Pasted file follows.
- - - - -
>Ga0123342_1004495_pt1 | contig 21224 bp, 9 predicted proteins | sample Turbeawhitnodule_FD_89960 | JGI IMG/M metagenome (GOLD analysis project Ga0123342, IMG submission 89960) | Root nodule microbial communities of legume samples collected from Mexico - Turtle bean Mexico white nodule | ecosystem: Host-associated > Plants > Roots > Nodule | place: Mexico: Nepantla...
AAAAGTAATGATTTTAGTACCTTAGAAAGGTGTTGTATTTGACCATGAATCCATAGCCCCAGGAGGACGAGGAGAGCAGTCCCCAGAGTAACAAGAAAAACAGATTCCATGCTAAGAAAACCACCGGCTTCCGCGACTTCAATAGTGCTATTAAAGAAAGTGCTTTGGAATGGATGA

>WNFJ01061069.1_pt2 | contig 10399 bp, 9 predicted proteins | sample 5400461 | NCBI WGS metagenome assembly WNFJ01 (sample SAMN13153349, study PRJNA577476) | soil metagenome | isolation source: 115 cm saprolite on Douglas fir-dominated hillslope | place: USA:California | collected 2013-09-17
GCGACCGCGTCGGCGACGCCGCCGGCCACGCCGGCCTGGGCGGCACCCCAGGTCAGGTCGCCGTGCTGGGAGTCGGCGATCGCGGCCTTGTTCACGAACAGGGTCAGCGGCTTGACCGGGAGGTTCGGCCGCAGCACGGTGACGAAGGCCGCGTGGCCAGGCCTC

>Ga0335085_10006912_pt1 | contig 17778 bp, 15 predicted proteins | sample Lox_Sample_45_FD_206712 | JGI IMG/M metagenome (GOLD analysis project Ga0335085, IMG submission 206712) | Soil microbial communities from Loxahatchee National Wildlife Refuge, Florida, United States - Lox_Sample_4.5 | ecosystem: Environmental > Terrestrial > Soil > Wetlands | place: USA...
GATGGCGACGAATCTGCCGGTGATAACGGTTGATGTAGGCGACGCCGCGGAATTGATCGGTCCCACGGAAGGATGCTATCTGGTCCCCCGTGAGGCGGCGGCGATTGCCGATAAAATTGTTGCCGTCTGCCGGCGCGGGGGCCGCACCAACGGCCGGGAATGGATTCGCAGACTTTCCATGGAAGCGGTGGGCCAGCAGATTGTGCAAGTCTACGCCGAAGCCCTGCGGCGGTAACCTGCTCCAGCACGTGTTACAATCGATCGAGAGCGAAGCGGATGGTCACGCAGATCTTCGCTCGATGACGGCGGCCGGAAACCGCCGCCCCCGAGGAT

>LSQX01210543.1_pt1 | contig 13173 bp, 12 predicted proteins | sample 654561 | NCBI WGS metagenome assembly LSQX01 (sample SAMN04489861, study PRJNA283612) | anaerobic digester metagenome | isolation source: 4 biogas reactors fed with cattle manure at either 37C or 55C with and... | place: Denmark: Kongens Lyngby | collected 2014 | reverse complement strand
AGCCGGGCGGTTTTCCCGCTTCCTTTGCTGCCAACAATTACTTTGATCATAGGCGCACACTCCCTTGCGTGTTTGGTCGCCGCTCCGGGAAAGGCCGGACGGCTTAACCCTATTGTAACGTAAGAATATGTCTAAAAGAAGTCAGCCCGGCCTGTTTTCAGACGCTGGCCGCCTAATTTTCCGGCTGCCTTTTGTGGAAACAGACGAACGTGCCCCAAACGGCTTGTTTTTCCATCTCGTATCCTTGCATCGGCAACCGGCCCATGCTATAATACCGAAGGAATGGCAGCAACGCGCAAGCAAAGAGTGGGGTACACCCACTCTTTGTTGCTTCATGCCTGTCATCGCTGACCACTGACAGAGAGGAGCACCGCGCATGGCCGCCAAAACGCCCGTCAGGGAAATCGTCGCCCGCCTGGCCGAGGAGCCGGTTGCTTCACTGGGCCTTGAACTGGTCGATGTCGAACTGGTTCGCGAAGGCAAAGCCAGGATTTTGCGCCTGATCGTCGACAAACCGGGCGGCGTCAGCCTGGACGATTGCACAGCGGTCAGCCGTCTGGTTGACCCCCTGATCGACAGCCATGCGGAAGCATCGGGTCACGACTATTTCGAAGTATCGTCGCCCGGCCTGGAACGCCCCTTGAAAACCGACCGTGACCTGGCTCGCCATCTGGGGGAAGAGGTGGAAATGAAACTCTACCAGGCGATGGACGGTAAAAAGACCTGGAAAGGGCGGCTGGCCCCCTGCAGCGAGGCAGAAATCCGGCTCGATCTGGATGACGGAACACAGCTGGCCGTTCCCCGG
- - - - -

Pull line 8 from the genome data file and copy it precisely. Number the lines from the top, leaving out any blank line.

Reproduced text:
AGCCGGGCGGTTTTCCCGCTTCCTTTGCTGCCAACAATTACTTTGATCATAGGCGCACACTCCCTTGCGTGTTTGGTCGCCGCTCCGGGAAAGGCCGGACGGCTTAACCCTATTGTAACGTAAGAATATGTCTAAAAGAAGTCAGCCCGGCCTGTTTTCAGACGCTGGCCGCCTAATTTTCCGGCTGCCTTTTGTGGAAACAGACGAACGTGCCCCAAACGGCTTGTTTTTCCATCTCGTATCCTTGCATCGGCAACCGGCCCATGCTATAATACCGAAGGAATGGCAGCAACGCGCAAGCAAAGAGTGGGGTACACCCACTCTTTGTTGCTTCATGCCTGTCATCGCTGACCACTGACAGAGAGGAGCACCGCGCATGGCCGCCAAAACGCCCGTCAGGGAAATCGTCGCCCGCCTGGCCGAGGAGCCGGTTGCTTCACTGGGCCTTGAACTGGTCGATGTCGAACTGGTTCGCGAAGGCAAAGCCAGGATTTTGCGCCTGATCGTCGACAAACCGGGCGGCGTCAGCCTGGACGATTGCACAGCGGTCAGCCGTCTGGTTGACCCCCTGATCGACAGCCATGCGGAAGCATCGGGTCACGACTATTTCGAAGTATCGTCGCCCGGCCTGGAACGCCCCTTGAAAACCGACCGTGACCTGGCTCGCCATCTGGGGGAAGAGGTGGAAATGAAACTCTACCAGGCGATGGACGGTAAAAAGACCTGGAAAGGGCGGCTGGCCCCCTGCAGCGAGGCAGAAATCCGGCTCGATCTGGATGACGGAACACAGCTGGCCGTTCCCCGG